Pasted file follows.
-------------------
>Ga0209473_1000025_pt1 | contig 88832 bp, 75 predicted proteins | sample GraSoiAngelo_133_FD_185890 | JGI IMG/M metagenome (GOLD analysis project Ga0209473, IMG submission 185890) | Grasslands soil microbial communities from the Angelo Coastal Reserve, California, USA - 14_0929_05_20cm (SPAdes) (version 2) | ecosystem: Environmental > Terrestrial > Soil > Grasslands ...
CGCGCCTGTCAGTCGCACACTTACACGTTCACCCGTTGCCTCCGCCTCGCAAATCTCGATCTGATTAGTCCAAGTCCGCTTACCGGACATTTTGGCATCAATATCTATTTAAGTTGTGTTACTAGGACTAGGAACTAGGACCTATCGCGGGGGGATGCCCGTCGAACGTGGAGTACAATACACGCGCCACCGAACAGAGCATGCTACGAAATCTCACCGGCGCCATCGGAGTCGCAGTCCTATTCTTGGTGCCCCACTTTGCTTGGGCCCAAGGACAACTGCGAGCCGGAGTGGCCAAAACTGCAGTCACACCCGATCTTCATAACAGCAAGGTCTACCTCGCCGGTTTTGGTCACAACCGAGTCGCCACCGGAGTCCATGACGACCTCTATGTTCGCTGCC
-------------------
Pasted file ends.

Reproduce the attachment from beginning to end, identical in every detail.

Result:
>Ga0209473_1000025_pt1 | contig 88832 bp, 75 predicted proteins | sample GraSoiAngelo_133_FD_185890 | JGI IMG/M metagenome (GOLD analysis project Ga0209473, IMG submission 185890) | Grasslands soil microbial communities from the Angelo Coastal Reserve, California, USA - 14_0929_05_20cm (SPAdes) (version 2) | ecosystem: Environmental > Terrestrial > Soil > Grasslands ...
CGCGCCTGTCAGTCGCACACTTACACGTTCACCCGTTGCCTCCGCCTCGCAAATCTCGATCTGATTAGTCCAAGTCCGCTTACCGGACATTTTGGCATCAATATCTATTTAAGTTGTGTTACTAGGACTAGGAACTAGGACCTATCGCGGGGGGATGCCCGTCGAACGTGGAGTACAATACACGCGCCACCGAACAGAGCATGCTACGAAATCTCACCGGCGCCATCGGAGTCGCAGTCCTATTCTTGGTGCCCCACTTTGCTTGGGCCCAAGGACAACTGCGAGCCGGAGTGGCCAAAACTGCAGTCACACCCGATCTTCATAACAGCAAGGTCTACCTCGCCGGTTTTGGTCACAACCGAGTCGCCACCGGAGTCCATGACGACCTCTATGTTCGCTGCC